397 vapier 1.1 <body>
398    
399     <p>
400 neysx 1.23 At this point, people on your network can talk to each other and they can look
401     up hostnames via DNS, but they still can't actually connect to the internet.
402     While you may think that's great (more bandwidth for you!), I bet they're not
403     too happy just yet.
404 vapier 1.1 </p>
405    
406 vapier 1.2 <p>
407 swift 1.61 This is where Network Address Translation (NAT) steps in. NAT is a way of
408 swift 1.60 connecting multiple computers in a private LAN to the internet when you have a
409 swift 1.61 smaller number of public IP addresses available to you. Typically you are given
410 vapier 1.33 1 IP by your ISP, but you want to let your whole house connect to the internet.
411 swift 1.61 NAT is the magic that makes this possible. For more information about NAT, you
412 vapier 1.33 can always visit <uri link="http://en.wikipedia.org/wiki/NAT">Wikipedia</uri>.
413 vapier 1.2 </p>
414    
415     <note>
416 swift 1.61 Before we get started, make sure you have iptables on your system. Although it
417     is automatically installed on most systems, you may not have it. If you don't,
418 neysx 1.23 just run <c>emerge iptables</c>.
419 vapier 1.2 </note>
420    
421 vapier 1.1 <pre caption="Setting up iptables">
422     <comment>First we flush our current rules</comment>
423     # <i>iptables -F</i>
424     # <i>iptables -t nat -F</i>
425    
426 vapier 1.33 <comment>Setup default policies to handle unmatched traffic</comment>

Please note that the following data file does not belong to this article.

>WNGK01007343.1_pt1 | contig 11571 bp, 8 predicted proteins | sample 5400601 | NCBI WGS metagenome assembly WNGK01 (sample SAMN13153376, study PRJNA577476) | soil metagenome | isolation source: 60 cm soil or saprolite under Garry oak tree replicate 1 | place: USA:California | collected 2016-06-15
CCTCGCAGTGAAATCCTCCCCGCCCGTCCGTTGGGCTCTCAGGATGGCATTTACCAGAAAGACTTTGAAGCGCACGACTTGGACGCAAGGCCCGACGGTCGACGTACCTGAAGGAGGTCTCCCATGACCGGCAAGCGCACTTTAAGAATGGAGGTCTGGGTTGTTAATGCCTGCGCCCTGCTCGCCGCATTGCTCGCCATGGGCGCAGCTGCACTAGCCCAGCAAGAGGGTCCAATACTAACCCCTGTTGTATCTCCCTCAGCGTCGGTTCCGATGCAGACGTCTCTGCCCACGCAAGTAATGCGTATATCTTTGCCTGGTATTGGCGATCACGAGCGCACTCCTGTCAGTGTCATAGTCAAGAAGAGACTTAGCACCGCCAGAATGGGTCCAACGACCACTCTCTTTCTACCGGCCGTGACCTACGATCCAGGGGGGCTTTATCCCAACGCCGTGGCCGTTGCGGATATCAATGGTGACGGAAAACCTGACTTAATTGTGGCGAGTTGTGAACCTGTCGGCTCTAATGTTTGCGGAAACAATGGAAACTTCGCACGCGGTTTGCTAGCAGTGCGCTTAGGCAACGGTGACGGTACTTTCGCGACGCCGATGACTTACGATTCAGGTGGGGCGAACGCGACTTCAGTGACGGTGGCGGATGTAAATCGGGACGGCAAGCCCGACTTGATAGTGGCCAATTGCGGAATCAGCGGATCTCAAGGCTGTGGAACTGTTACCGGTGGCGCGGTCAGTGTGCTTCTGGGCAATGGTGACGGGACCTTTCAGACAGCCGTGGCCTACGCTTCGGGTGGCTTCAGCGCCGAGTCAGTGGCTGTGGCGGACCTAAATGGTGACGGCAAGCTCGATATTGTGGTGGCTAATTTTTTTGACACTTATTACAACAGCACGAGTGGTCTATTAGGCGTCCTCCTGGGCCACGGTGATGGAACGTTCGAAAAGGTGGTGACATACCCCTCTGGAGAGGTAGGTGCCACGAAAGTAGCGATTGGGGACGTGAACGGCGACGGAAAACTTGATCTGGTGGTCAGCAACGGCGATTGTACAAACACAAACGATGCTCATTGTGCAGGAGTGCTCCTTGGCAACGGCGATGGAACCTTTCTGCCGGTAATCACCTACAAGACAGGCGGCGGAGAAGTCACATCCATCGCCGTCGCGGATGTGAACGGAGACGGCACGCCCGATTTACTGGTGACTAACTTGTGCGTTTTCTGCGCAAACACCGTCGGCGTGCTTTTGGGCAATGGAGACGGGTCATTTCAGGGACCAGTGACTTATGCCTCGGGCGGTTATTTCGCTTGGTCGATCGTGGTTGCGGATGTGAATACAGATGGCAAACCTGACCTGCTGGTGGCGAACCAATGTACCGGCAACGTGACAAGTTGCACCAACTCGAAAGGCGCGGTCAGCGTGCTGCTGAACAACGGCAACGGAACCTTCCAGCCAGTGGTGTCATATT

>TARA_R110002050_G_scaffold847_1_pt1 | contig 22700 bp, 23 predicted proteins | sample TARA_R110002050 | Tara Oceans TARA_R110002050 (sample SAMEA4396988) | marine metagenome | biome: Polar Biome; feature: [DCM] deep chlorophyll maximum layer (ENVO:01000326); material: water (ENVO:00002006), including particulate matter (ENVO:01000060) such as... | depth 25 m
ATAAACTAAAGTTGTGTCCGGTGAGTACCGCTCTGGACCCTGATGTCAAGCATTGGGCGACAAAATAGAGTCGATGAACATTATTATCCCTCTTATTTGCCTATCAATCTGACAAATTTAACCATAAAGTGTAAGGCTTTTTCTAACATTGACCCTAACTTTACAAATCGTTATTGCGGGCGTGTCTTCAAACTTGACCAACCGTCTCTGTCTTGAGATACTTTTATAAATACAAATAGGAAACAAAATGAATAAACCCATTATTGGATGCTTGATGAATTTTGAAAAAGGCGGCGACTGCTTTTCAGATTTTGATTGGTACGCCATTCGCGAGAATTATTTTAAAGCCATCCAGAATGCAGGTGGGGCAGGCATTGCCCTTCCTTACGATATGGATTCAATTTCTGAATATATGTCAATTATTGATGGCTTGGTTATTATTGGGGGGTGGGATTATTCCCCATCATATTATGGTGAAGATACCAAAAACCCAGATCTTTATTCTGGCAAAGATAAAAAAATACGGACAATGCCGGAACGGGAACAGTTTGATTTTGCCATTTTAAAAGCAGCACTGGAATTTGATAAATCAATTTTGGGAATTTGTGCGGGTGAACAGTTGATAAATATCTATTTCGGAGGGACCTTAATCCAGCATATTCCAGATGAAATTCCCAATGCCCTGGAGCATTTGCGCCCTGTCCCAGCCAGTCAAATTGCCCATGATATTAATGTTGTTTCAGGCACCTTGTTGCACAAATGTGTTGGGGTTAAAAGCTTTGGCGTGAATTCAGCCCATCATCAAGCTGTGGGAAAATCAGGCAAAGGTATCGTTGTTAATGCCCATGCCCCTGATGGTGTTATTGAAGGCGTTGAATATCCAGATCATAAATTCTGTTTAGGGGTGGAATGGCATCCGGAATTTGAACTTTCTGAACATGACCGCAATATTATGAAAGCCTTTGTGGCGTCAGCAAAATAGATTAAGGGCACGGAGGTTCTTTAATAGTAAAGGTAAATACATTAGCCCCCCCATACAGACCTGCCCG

427 vapier 1.32 # <i>iptables -P INPUT ACCEPT</i>
428     # <i>iptables -P OUTPUT ACCEPT</i>
429     # <i>iptables -P FORWARD DROP</i>
430    
431 vapier 1.30 <comment>Copy and paste these examples ...</comment>
432     # <i>export LAN=eth0</i>
433     # <i>export WAN=eth1</i>
434    
435 vapier 1.1 <comment>Then we lock our services so they only work from the LAN</comment>
436 vapier 1.30 # <i>iptables -I INPUT 1 -i ${LAN} -j ACCEPT</i>
437 vapier 1.1 # <i>iptables -I INPUT 1 -i lo -j ACCEPT</i>
438 nightmorph 1.63 # <i>iptables -A INPUT -p UDP --dport bootps ! -i ${LAN} -j REJECT</i>
439     # <i>iptables -A INPUT -p UDP --dport domain ! -i ${LAN} -j REJECT</i>
440 vapier 1.1
441 vapier 1.21 <comment>(Optional) Allow access to our ssh server from the WAN</comment>
442 vapier 1.30 # <i>iptables -A INPUT -p TCP --dport ssh -i ${WAN} -j ACCEPT</i>
443 vapier 1.21
444 vapier 1.1 <comment>Drop TCP / UDP packets to privileged ports</comment>
445 nightmorph 1.63 # <i>iptables -A INPUT -p TCP ! -i ${LAN} -d 0/0 --dport 0:1023 -j DROP</i>
446     # <i>iptables -A INPUT -p UDP ! -i ${LAN} -d 0/0 --dport 0:1023 -j DROP</i>
447 vapier 1.1
448     <comment>Finally we add the rules for NAT</comment>
449 vapier 1.30 # <i>iptables -I FORWARD -i ${LAN} -d 192.168.0.0/255.255.0.0 -j DROP</i>
450     # <i>iptables -A FORWARD -i ${LAN} -s 192.168.0.0/255.255.0.0 -j ACCEPT</i>
451     # <i>iptables -A FORWARD -i ${WAN} -d 192.168.0.0/255.255.0.0 -j ACCEPT</i>
452     # <i>iptables -t nat -A POSTROUTING -o ${WAN} -j MASQUERADE</i>
453 vapier 1.1 <comment>Tell the kernel that ip forwarding is OK</comment>
454     # <i>echo 1 > /proc/sys/net/ipv4/ip_forward</i>
455     # <i>for f in /proc/sys/net/ipv4/conf/*/rp_filter ; do echo 1 > $f ; done</i>
456    
457     <comment>This is so when we boot we don't have to run the rules by hand</comment>
458     # <i>/etc/init.d/iptables save</i>
459     # <i>rc-update add iptables default</i>